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Msg  62347 of 62411  at  3/6/2023 3:49:22 PM  by


In support of Tofersen

I am a practicing neurologist that specializes in ALS. I have been treating patients with ALS for over 15 years. Historically I have not agreed with the approval of any medication without a positive phase 3 trials. I currently take care of a patient that is receiving tofersen at another city. This patient’s form of SOD1 is one of the more rapid ALS forms. Historically these patients do not live 1 year from onset of symptoms. This patient had a vary rapid course. Went from walking to a wheelchair in less than 3 months. We got this patient into the clinical trial extremely quickly. It has been over 3 years and the patient is still living and actually gained strength back! I cried after seeing this patient recently. With 15 years of doing ALS clinical trials, I have never seen a drug that truly convinced me there may be a cure until that day. I strongly believe his success was due to the timely manner of getting into the study. Although expanded access programs can provide access for some patients, not all providers have resources to provide EAPs and they take time to complete the required paperwork. These patients do not have this time. I recommend voting for the FDA accelerated approval of tofersen.

Cynthia L Bodkin, MD
Assistant Professor of Clinical Neurology


As an ALS neurologist and trialist, i am writing in support of approval for tofersen for people with SOD1 ALS. I have been involved in the trials for this treatment since the start and several people i care for with sod1 ALS are part of this study. In my 30 years as an ALS physician, this is the first study where i have personally seen people stop progressing AND.. some of them recover function. The dramatic effect also on NFL is a huge step forward for the field. There are now other treatments in development that lower NFL. Tofersen is a targeted treatment that works. Please vote in support of approval.


I am Professor of Neurology and Director of the Multidisciplinary ALS clinic at Mayo Clinic. I was a co-investigator on the VALOR trial and have patients currently enrolled in the Expanded Access Program for Tofersen. I am not being compensated by Biogen for my testimony.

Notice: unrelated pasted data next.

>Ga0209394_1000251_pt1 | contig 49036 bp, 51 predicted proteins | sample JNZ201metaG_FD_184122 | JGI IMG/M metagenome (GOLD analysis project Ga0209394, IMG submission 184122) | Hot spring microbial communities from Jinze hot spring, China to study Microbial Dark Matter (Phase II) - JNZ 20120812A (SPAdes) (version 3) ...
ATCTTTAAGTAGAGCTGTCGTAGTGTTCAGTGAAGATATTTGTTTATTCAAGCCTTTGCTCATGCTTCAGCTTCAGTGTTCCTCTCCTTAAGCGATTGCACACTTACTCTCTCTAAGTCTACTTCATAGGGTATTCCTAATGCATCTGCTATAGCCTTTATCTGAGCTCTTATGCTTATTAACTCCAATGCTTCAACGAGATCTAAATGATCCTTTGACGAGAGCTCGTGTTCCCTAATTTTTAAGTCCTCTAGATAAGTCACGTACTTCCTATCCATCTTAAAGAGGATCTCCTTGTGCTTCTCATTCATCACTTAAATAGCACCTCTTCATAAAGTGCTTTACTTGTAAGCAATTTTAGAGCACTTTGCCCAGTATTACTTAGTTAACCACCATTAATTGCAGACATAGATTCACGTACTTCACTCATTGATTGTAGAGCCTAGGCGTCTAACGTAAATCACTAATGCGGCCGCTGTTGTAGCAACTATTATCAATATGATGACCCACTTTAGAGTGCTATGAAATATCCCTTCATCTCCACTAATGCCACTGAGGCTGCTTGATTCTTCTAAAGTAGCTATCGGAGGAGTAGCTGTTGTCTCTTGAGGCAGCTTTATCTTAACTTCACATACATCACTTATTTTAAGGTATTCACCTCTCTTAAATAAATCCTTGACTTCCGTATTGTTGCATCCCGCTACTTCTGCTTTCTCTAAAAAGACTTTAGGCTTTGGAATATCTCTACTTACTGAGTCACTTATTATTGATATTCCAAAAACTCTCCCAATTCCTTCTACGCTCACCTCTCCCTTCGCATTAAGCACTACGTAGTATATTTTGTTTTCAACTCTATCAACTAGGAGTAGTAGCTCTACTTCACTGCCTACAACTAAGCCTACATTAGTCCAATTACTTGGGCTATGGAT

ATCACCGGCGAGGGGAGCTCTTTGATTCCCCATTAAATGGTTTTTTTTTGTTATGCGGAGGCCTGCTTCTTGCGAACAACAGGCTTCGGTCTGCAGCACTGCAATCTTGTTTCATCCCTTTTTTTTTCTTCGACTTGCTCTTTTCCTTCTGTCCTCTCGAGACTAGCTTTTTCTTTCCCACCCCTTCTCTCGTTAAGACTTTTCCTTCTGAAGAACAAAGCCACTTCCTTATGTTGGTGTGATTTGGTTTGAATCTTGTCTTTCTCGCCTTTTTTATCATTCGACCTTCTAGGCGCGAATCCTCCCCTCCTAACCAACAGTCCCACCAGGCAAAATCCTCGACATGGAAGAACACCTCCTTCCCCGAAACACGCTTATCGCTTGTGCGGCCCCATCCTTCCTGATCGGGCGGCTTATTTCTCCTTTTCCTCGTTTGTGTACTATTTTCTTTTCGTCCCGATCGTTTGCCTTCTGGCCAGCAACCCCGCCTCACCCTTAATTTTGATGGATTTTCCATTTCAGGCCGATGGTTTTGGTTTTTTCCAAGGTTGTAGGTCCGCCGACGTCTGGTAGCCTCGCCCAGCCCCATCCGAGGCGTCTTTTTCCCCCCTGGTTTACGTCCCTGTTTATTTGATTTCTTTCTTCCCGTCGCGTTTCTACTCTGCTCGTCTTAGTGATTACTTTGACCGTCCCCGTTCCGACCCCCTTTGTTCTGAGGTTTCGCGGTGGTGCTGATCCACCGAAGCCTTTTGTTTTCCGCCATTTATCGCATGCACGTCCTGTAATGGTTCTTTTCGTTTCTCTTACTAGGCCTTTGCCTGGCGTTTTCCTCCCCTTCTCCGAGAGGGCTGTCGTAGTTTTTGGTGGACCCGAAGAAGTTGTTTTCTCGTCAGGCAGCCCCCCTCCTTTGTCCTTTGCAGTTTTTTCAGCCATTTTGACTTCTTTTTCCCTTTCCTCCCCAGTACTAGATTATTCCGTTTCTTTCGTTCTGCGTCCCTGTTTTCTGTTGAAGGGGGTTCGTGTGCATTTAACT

In my review of the VALOR Phase 3 manuscript data (NEJM), subsequent analyses in Open Label Extension (OLE) that have been presented at ALS meetings, and my anecdotal experience with Tofersen in patients that we have treated, this is the first medication for ALS that appears to have clear, tangible benefits. As the data unfolds from VALOR (and importantly the OLE), it is clear that there were methodological flaws with VALOR (which were difficult to predict). Given what appears to be a robust clinical (and neurofilament) response with Tofersen, post-approval studies should continue. In my opinion, however, Tofersen should be approved for those with SOD1-ALS without delay.


I am writing to support approval of Tofersen treatment. The reason is I began phase 3 in 2019 and then switched over to the Open Label Extension. I was diagnosed in 2018 with SOD1 and was quickly enrolled into the trial. I have remained constant with from breathing, muscle strength where applicable, and ALSFR scale. I will be receiving my 53 injection this coming Monday and without this I feel I would not be here to write this. The reason I feel this is another family member with identical gene was diagnosed in 2019 and passed on 11 months later as he was unable at that time to receive the Tofersen; if he was able to access the drug I feel he would still be with us today. I believe the Tofersen is the only reason I am able to write this today and watch my children grow. Along with myself it gives hope to my children if they inherit the gene. This treatment is very important to the ALS community as it should lead to more treatments for other genes and sporadic ALS. Thank you for your time and please help the ALS community.


TRICALS consensus statement on Tofersen
4 March 2023
The consensus view of TRICALS neurologists is that Tofersen shows clear benefit for people with ALS due to SOD1 mutation, especially if given early in the disease course, and support should be given for licensing in this group of patients.
Neurologists at the TRICALS Centres throughout Europe have discussed the potential of Tofersen as a new therapy for a subgroup of people with amyotrophic lateral sclerosis (ALS, motor neuron disease, MND) at the TRICALS meetings, 28 to 30 September 2022, and subsequently 19 to 20 January 2023 in Amsterdam, Netherlands.